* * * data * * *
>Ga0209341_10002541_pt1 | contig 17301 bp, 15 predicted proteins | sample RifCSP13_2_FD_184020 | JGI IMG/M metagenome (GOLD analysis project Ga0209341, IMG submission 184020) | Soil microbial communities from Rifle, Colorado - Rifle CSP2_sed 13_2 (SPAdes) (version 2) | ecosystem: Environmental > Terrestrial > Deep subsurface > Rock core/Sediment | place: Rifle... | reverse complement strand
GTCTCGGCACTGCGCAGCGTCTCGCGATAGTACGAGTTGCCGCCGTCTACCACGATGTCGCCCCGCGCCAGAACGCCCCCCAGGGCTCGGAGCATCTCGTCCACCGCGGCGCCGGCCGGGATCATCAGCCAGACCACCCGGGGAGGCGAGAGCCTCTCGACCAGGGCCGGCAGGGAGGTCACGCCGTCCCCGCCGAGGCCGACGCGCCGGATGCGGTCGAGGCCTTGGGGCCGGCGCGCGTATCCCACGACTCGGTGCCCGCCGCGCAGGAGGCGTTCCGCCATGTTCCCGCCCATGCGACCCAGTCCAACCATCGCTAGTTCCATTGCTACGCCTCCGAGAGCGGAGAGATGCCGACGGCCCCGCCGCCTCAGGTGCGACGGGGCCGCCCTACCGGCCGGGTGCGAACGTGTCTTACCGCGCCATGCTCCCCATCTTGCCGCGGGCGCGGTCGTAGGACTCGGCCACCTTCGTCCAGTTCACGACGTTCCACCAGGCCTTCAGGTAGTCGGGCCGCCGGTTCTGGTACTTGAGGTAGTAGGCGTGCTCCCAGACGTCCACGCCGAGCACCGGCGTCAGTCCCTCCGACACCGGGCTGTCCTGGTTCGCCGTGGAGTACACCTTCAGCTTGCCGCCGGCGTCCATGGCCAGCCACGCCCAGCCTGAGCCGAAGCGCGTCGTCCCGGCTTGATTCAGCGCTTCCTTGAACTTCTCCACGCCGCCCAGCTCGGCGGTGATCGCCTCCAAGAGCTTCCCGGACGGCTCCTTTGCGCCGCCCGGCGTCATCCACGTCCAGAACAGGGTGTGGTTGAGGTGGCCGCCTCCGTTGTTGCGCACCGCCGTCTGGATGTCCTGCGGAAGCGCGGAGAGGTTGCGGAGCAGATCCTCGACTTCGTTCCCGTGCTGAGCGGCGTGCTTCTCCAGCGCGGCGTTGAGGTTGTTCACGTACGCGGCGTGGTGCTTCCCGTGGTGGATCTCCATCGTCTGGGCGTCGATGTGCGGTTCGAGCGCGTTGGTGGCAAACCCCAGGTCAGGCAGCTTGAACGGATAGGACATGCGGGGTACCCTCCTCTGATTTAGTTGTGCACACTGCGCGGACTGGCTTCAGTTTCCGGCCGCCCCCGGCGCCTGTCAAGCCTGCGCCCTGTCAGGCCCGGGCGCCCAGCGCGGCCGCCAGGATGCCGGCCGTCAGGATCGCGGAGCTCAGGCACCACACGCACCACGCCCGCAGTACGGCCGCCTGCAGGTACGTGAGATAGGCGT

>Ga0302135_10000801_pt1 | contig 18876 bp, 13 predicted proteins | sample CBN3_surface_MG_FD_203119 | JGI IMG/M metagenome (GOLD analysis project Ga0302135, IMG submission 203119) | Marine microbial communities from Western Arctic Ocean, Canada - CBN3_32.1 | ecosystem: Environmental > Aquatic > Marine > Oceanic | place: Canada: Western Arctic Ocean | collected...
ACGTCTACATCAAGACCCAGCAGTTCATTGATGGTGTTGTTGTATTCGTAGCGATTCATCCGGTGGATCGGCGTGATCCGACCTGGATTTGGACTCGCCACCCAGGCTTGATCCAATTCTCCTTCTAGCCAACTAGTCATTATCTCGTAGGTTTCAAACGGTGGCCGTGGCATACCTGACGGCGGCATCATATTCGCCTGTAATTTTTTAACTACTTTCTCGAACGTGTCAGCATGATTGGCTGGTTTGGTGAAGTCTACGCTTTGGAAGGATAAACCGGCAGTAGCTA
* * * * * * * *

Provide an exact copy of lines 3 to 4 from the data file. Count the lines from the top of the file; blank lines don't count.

>Ga0302135_10000801_pt1 | contig 18876 bp, 13 predicted proteins | sample CBN3_surface_MG_FD_203119 | JGI IMG/M metagenome (GOLD analysis project Ga0302135, IMG submission 203119) | Marine microbial communities from Western Arctic Ocean, Canada - CBN3_32.1 | ecosystem: Environmental > Aquatic > Marine > Oceanic | place: Canada: Western Arctic Ocean | collected...
ACGTCTACATCAAGACCCAGCAGTTCATTGATGGTGTTGTTGTATTCGTAGCGATTCATCCGGTGGATCGGCGTGATCCGACCTGGATTTGGACTCGCCACCCAGGCTTGATCCAATTCTCCTTCTAGCCAACTAGTCATTATCTCGTAGGTTTCAAACGGTGGCCGTGGCATACCTGACGGCGGCATCATATTCGCCTGTAATTTTTTAACTACTTTCTCGAACGTGTCAGCATGATTGGCTGGTTTGGTGAAGTCTACGCTTTGGAAGGATAAACCGGCAGTAGCTA